Close Window | Mobile Website

The Victims Guide to Legal Terms in the Juvenile Justice System


The definitions for the following terms have been simplified for easier understanding. For full definitions please refer to the Utah State Courts web site: http://www.utcourts.gov/resources/glossary.htm

Adjudication: When a decision is made by the courts. Similar to a finding of guilt or innocent in the adult system.

Affidavit: A written and sworn statement.

Affidavit of impecuniosity: A written document that indicates you have sworn under oath that you have little or no money or assets to pay for your own attorney.

Appeal: When a case is brought to a higher court for review of a lower court's order. Cases in the Juvenile Court are appealed to the State Court of Appeals.

Arraignment: A hearing before the court when the defendant enters a plea of "true" or

"not true". Similar to "guilty" or "not guilty" in the adult system.

"Bound over": When a minor who commits a serious offense that would be considered a felony if committed by and adult, is tried in the adult system and can receive an adult sentence or penalty.

Calendar: A court's list of the all cases scheduled for hearings on a specific date.

Clerk of Court: The court official who is responsible to keep court records and other documents and supervises deputy court clerks.

Deputy Court Clerk: The court official who keeps court records and other documents.

Code: A collection of laws, rules and regulations enacted by the legislature, such as the Utah Code Annotated.

Continuance: A court order postponing any court proceeding.

Courts of record: Courts whose proceedings are permanently recorded. A court ordered restitution is recorded in the same court in which it was ordered.

Decree: A decision or order of the court

Disposition: The final decision by the court as it pertains to the issues in a case similar to sentencing in the adult system.

Division of Youth Corrections (DYC): The state agency who works with youth who have committed serious offenses. This agency is in charge of all the lock up facilities including detention, observation and assessment, and long term secure confinement in the state of Utah. They are also over some community placements such as group and proctor homes for less seriously delinquent minors. Also known as DYC.

Expungement: A court process in which the minors record is sealed so that it cannot be accessed. A victim has the right to be notified and attend an expungement hearing in regards to a minor that has committed an offense against him/her.

Felony: A very serious offense that if committed by an adult would result in being sent to prison. Minors, unless certified to stand trial as an adult, by law are not charged with criminal offenses but with delinquencies. If a minor commits an offense that would be considered a felony if they were an adult, the minor may be placed on probation or custody given to the Division of Youth Corrections.

Fine: A sum of money paid to the court as a part of a penalty for violating a law or ordinance.

"Joint and serveral": A legal decision whereby each person involved in a crime is ordered to make full restitution to the victim.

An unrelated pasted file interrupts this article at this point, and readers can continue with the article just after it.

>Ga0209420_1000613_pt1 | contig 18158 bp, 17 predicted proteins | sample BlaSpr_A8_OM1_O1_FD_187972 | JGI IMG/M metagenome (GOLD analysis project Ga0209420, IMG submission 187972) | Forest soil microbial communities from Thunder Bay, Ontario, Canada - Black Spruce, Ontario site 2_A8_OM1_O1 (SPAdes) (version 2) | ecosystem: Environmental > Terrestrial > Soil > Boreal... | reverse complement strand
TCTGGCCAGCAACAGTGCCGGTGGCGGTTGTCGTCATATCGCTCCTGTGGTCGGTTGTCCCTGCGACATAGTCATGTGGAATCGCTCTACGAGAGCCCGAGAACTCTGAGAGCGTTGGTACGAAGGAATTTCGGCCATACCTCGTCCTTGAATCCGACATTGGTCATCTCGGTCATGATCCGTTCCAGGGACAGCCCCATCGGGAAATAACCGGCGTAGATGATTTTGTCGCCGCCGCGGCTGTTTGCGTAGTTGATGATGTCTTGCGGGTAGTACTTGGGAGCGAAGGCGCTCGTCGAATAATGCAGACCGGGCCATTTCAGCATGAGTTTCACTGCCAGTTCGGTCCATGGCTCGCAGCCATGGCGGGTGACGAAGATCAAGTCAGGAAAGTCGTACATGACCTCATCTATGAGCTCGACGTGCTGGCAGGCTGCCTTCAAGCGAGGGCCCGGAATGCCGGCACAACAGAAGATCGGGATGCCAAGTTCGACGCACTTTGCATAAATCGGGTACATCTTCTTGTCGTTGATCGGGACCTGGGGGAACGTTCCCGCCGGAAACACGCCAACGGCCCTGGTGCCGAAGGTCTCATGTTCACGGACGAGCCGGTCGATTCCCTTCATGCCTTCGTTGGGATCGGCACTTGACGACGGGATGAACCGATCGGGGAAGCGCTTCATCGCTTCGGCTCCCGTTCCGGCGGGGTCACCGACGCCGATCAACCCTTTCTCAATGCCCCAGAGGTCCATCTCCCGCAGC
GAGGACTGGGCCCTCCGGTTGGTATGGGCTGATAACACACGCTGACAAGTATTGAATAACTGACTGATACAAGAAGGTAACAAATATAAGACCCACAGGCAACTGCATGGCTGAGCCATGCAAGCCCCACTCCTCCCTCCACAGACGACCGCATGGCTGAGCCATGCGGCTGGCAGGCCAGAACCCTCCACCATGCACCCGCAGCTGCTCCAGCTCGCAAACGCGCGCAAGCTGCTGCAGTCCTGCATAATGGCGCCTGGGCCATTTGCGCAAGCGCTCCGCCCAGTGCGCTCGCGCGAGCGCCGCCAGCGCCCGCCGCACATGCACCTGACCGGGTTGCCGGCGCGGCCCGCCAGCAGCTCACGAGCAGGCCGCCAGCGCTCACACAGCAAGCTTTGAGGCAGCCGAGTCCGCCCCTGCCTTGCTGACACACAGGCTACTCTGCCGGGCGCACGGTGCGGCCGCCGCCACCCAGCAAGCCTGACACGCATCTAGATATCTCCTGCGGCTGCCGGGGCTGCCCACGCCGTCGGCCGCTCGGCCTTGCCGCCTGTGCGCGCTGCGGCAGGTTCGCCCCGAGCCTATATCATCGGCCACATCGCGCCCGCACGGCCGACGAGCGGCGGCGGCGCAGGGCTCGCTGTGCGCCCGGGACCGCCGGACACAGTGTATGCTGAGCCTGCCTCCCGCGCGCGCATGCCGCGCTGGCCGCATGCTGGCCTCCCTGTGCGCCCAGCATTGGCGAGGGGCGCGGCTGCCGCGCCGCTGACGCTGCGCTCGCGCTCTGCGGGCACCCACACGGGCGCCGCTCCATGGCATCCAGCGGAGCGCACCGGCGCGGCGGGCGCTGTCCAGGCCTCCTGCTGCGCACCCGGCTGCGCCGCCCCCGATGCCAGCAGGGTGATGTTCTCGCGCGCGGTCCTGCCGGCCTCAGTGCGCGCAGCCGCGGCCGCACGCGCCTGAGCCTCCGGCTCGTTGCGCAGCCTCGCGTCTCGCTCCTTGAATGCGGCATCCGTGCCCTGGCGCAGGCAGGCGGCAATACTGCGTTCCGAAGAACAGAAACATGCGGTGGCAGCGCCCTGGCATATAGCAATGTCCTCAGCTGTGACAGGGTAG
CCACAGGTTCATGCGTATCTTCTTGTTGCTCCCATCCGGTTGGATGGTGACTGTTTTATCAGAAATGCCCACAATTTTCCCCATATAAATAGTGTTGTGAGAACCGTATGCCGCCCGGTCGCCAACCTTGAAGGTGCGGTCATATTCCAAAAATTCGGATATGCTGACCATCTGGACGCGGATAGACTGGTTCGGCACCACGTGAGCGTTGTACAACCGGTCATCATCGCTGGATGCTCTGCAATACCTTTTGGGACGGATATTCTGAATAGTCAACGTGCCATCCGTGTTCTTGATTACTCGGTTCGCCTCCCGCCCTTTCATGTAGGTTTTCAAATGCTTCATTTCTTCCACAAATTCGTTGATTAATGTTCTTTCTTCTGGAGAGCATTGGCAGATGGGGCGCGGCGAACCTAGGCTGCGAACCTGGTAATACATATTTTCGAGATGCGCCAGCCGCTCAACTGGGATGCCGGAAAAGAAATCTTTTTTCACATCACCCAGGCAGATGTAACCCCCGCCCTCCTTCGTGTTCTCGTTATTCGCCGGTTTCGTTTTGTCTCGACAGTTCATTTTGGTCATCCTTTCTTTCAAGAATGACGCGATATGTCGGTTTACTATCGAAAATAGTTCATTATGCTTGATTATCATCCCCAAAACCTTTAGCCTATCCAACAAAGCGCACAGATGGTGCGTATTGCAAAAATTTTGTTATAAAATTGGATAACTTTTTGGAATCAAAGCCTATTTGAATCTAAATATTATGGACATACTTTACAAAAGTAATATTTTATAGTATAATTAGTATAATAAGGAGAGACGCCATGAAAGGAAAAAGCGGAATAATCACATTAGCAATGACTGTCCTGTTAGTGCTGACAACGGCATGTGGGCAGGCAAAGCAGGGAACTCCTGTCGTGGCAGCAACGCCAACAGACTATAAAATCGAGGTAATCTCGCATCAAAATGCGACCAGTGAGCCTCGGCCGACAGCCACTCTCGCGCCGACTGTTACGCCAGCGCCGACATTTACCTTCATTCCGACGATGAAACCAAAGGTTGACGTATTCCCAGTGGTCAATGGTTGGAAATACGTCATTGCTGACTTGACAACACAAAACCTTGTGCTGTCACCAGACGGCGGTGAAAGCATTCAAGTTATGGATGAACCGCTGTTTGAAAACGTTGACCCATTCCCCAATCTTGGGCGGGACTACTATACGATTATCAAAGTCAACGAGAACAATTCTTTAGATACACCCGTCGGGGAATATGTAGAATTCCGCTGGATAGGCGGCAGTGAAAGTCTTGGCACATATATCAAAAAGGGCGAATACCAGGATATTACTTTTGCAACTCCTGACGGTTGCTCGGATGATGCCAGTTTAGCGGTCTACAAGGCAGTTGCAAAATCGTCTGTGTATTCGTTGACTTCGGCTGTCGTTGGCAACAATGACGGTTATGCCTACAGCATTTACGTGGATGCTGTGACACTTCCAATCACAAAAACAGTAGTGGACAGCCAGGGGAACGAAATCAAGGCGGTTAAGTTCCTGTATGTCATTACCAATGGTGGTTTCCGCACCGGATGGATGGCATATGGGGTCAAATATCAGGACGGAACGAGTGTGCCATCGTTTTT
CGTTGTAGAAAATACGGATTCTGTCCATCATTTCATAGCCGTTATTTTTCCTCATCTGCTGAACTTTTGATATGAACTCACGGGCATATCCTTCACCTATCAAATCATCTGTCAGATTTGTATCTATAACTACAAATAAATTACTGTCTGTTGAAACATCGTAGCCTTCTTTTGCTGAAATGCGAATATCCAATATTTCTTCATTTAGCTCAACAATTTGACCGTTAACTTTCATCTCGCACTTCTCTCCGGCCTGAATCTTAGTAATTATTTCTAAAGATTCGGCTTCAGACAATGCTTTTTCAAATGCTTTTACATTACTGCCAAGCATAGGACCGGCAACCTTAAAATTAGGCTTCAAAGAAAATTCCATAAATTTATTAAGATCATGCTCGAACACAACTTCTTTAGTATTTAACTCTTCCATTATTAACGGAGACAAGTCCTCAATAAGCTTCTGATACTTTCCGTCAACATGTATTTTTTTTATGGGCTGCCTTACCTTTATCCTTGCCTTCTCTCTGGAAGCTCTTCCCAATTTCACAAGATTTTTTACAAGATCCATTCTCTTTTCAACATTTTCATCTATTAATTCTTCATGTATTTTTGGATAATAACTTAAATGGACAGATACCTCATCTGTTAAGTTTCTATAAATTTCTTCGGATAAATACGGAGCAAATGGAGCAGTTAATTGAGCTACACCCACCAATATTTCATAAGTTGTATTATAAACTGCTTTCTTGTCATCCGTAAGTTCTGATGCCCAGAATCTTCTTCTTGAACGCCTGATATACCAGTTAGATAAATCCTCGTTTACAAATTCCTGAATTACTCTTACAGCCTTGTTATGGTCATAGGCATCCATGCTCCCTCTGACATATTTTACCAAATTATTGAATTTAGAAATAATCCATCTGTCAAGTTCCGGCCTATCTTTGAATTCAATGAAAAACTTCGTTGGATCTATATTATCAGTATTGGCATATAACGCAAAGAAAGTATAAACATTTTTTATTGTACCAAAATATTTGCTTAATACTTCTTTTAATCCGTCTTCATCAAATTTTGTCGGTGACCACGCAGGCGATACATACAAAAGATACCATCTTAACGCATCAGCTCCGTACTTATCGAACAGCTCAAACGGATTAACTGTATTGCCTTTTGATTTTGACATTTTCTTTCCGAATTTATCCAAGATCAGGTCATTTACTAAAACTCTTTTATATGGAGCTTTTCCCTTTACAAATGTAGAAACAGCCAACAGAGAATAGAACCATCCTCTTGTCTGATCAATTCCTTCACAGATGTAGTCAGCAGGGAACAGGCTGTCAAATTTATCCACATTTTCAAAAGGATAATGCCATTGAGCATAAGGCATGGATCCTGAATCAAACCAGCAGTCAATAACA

Impact statement: A written (or audio) accounting of the effects a crime has had on the victim and/or the victims family members. The statement will be considered by the court when making the disposition on the charge.

Incarceration: Imprisonment, confinement in a detention center or a secure facility. Similar to a jail or prison.

Incident: Another term for the crime or violation of law as committed by the minor.

Judgement: The official decision of a court

Juvenile offender: Any youth who commits a crime before the age of 18.

Jurisdiction: The juvenile court usually only deals with charges that take place before the minor turns 18 years of age. Jurisdiction can be maintained indefinitely in order to collect restitution and fines. The court may also deal with charges brought against adults for contributing to the delinquency of a minor.

Liability: A legal responsibility, obligation, or debt.

Mentoring: A volunteer program where community members commit to meet regularly with youth to provide support.

Minor: A person under the age of 18 years. Includes the term "child" as used in court documents.

Misdemeanor: Criminal type offenses that are less serious than felonies. Please note that according to law, minors are not charged with criminal offenses but with delinquencies.

Motion: A formal request presented to a court. For example: "Motion to modify an existing order" or to change an order that has been made. A motion generally may only be made by an attorney.

Observation and assessment (O&A): Residential programs that provide up to 90 days of care for youth committed to the Division of Youth Corrections by the court for evaluation, assessment and treatment planning.

Offense: The offense for which the minor is referred to the Court.

Order to show cause: A court order requiring a minor to appear in court and explain (show cause) as to why they have not complied with or completed a previous order of the court. If found true this usually results in further penalties being imposed. An order to show cause can be used if a minor has not paid a court ordered restitution to a victim.